The ability of NTRs to reduce the BBP was further evaluated. Fig. S7 demonstrates that the BBP showed different responses to high concentrations of NTRs, which could greatly shorten the time span, and increase the plateau of the fluorescence intensity. In addition, the BBP exhibited a remarkable sensitivity to NTRs, and could detect as low as 20 ng mL−1 NTRs. More importantly, a linear regression of the fluorescence plateau against different concentrations of NTRs was drawn with a coefficient of determination (R2 = 0.999) (Fig. 3b), indicating that the BBP could be utilized to quantify the levels of NTRs in vitro and in vivo. The kinetics of the NTR-catalyzed reduction of the BBP was also investigated. Under the optimized conditions, a Lineweaver–Burk double-reciprocal plot of the reciprocal of rate (V, the initial reaction rate) versus the reciprocal of the concentration of the BBP (C) was established (Fig. S8). The calculated values of the apparent Michaelis–Menten constant Km and maximum rate Vmax were 1.37 min−1 and 0.03 μmol (L min)−1, respectively, indicating that the BBP is a sensitive probe for NTRs. All these unique properties allow the BBP to rapidly detect a wide range of NTR-related diseases.

Evaluation of the cytotoxicity of the BBP

To develop novel specific imaging probes, biocompatibility should also be taken into consideration, which eventually determines the scope of applications. The cytotoxicity of the BBP to HepG-2 and L02 cells was tested using the standard MTT assay. The cells were incubated with the BBP at 37 °C under normoxic and hypoxic conditions (20% and 1% O2, respectively). Fig. S9 shows that no significant cytotoxic effects were observed with the BBP even at high concentrations (up to 500 μM), suggesting that the BBP has good biocompatibility and is suitable for in vivo applications.

The capacity of the BBP for the intracellular NTR imaging

We further investigated if the BBP could distinguish hypoxic tumor cells from other normal cells in vitro. Fig. 4a shows that both HepG-2 and L02 exhibited negligible fluorescence intensities under the normoxic conditions. However, when the cells were incubated under the hypoxic conditions,32,33 HepG-2 showed a great increase in the fluorescence intensity compared to L02, indicating that the BBP can discriminate hypoxic tumor cells from healthy cells based on the NTR expression levels.
image file: c8an01472h-f4.tif
Fig. 4 The imaging of NTRs in hypoxic tumors with the BBP. (a) Fluorescence imaging of cells under different oxygen concentrations. The HepG-2 and L02 cells were treated with a 4 μM hypoxic probe BBP for 30 minutes, and cultured under normoxic (20% pO2) or hypoxic (1% pO2) conditions for one hour, followed by imaging by CLSM. Scale bar indicates 10 μm. (b) Fluorescence imaging of 3D HepG-2 tumor spheroids pretreated with PBS or mitomycin C. The scale bar indicates 50 μm. (c) In vivo imaging of HepG-2 tumor-bearing mice. Mice were intratumorally injected with the BBP (2 mg kg−1), and tumors were collected one hour later. The frozen tumor sections were observed at different depths by CLSM. The scale bar indicates 100 μm.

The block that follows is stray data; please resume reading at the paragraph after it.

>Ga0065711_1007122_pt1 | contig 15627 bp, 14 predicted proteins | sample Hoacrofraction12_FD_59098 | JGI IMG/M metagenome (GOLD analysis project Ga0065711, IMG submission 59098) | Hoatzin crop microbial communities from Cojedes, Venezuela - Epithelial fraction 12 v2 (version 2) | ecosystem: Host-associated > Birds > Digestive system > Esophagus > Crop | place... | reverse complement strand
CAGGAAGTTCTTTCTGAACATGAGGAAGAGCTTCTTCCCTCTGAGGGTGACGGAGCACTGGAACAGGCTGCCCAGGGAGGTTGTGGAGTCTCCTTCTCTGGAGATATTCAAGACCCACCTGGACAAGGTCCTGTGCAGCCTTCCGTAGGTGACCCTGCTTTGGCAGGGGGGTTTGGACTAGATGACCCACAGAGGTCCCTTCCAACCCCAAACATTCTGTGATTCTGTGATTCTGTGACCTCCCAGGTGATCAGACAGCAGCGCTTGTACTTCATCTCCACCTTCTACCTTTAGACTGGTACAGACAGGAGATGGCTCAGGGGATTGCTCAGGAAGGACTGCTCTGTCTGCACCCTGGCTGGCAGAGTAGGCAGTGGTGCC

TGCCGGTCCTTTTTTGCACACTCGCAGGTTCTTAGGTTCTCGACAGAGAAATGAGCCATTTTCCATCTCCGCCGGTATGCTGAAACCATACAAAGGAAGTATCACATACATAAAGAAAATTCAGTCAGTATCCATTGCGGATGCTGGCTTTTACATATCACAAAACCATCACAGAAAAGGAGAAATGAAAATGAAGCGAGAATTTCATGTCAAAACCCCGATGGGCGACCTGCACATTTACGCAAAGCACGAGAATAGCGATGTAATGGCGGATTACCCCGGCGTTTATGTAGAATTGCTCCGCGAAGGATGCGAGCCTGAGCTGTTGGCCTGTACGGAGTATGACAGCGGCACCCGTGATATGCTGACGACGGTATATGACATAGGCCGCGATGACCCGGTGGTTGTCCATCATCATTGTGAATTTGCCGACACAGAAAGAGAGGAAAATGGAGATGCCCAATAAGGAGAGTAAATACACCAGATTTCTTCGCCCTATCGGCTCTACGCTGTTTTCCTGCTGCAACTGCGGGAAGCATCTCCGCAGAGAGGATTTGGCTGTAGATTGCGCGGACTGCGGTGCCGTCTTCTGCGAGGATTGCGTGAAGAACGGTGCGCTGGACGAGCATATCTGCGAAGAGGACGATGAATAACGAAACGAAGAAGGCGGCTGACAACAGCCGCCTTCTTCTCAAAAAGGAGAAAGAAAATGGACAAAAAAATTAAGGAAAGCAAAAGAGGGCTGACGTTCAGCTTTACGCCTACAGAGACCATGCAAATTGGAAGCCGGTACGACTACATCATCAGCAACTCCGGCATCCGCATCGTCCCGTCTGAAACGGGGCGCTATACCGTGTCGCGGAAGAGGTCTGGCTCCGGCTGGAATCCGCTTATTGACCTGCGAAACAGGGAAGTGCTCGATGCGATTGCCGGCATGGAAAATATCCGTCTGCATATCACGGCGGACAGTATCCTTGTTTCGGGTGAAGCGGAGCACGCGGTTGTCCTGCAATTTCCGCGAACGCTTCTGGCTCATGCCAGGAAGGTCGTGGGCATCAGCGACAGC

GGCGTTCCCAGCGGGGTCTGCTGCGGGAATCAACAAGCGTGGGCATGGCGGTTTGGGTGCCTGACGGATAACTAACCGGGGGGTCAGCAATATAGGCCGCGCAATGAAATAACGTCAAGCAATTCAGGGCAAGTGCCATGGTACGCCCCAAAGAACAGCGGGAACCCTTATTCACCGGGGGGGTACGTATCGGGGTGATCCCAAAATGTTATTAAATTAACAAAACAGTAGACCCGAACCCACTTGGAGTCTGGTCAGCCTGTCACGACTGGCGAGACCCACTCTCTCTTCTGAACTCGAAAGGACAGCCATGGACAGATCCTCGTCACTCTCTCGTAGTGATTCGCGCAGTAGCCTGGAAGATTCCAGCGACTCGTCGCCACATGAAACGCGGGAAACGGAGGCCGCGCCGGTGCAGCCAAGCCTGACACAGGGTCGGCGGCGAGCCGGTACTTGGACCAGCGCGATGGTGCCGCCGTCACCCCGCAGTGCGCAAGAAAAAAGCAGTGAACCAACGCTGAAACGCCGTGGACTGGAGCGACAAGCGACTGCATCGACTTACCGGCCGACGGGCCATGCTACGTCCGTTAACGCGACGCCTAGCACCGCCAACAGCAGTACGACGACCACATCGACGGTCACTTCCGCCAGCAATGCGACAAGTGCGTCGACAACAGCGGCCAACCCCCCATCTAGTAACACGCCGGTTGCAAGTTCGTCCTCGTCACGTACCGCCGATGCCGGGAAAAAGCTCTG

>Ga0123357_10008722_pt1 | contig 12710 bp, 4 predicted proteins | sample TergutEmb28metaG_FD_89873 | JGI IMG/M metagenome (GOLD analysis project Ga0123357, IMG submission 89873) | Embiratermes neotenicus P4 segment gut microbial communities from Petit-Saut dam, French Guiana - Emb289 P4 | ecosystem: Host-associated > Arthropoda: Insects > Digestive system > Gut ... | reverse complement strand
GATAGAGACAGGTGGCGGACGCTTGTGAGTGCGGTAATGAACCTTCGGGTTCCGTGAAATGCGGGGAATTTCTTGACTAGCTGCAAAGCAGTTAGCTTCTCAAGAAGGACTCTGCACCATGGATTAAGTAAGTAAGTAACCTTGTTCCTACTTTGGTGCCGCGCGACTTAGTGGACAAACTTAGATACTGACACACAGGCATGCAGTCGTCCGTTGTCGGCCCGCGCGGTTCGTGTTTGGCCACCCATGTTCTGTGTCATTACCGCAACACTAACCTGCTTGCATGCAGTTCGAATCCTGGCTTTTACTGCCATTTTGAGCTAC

In comparison with 2D culture of tumor cells, three-dimensional tumor spheroids closely mimic the heterogeneity and microenvironment of tumors. In addition, 3D-cultured cells also have different gene and protein expression profiles compared to 2D-cultured cells, leading to different behaviors in cellular processes including growth and proliferation, migration and invasion. Particularly, 3D tumor spheroids can generate a hypoxic microenvironment, which eventually stimulates the overexpression of NTR-like intracellular reductases.34 We therefore investigated if the BBP could image the hypoxic state in 3D tumor spheroids. Tumor spheroids of HepG-2 cells were treated with the BBP under a high hypoxic status for 30 minutes, and the fluorescence intensity was imaged with CLSM. As shown in Fig. 4b, the whole spheroids showed strong green fluorescence, indicating that the BBP exhibits good tumor penetration and can detect the hypoxic levels of whole tumors. In addition, the spheroid center showed a higher fluorescence intensity than the spheroid periphery, indicating that the tumor cells in spheroids have different hypoxic states and display different NTR expression profiles. Since hypoxia plays a key role in tumor initiation, progression, angiogenesis and migration, the ability of the BBP to detect the expression patterns of NTRs provides us a powerful tool for studying the mechanisms of tumor development.

We also performed additional experiments to identify if the BBP could evaluate the therapeutic efficacy of anticancer agents targeting hypoxia. HepG-2 spheroids were treated with mitomycin C (1 μM), a clinically used bioreductive drug.35,36 After 24 hours, the hypoxic state of HepG-2 spheroids was imaged with the BBP. Fig. 4b shows that mitomycin C pretreated spheroids showed very low fluorescence, compared to the control. These results suggest that the fluorescence signals generated from the BBP were associated with the hypoxic state of tumor cells, and therefore, the BBP could evaluate the therapeutic effects of anticancer drugs.

In vivo imaging of NTRs in hypoxic tumors with the BBP

Finally, we performed the experiments to investigate the ability of the BBP to detect NTRs in HepG-2 tumor-bearing mice. A solution of the BBP in PBS was directly injected into tumor tissues. One hour after injection, tumors were collected and sliced at different layers from the top to the middle by cryotomy, followed by imaging with CLSM. Fig. 4d shows that a strong fluorescence signal was observed in whole tumor tissues, and no fluorescence signal was found in the adjacent healthy tissues. In addition, the strong fluorescence intensity was observed at the depth of 250 μm, and fluorescence was even detected at the depth of 1000 μm below the tumor surface. Therefore, the BBP can effectively image the hypoxic state in vivo, and monitor tumor formation and development.


In summary, we have developed a nitroreductase responsive fluorescent probe BBP for selectively identifying the hypoxic state in solid tumors. The BBP appeared to be an ideal imaging probe due to its numerous advantages, such as rapid responses, good sensitivity, high specificity, practical pharmacokinetics, and last but not least, low cytotoxicity. The BBP showed excellent specificity to NTRs, and had a rapid response time toward NTRs, allowing the procurement of the tumor growth information. Particularly, the BBP could distinguish hypoxic tumor cells from other normal cells based on NTR production profiles. With all the advantageous features, the BBP could identify the early tumor formation and treatment response. Therefore, there is no doubt that the BBP will play a key role in the battle against malignant tumors.

Conflicts of interest

There are no conflicts to declare.


This work was supported by the Thousand Talents Program for Young Researchers, the National Natural Science Foundation of China (Grant No. 21472090), the National Key Research and Development Program of China (No. 2018YFB1105400), and Fundamental Research Funds for Central Universities.


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Electronic supplementary information (ESI) available. See DOI: 10.1039/c8an01472h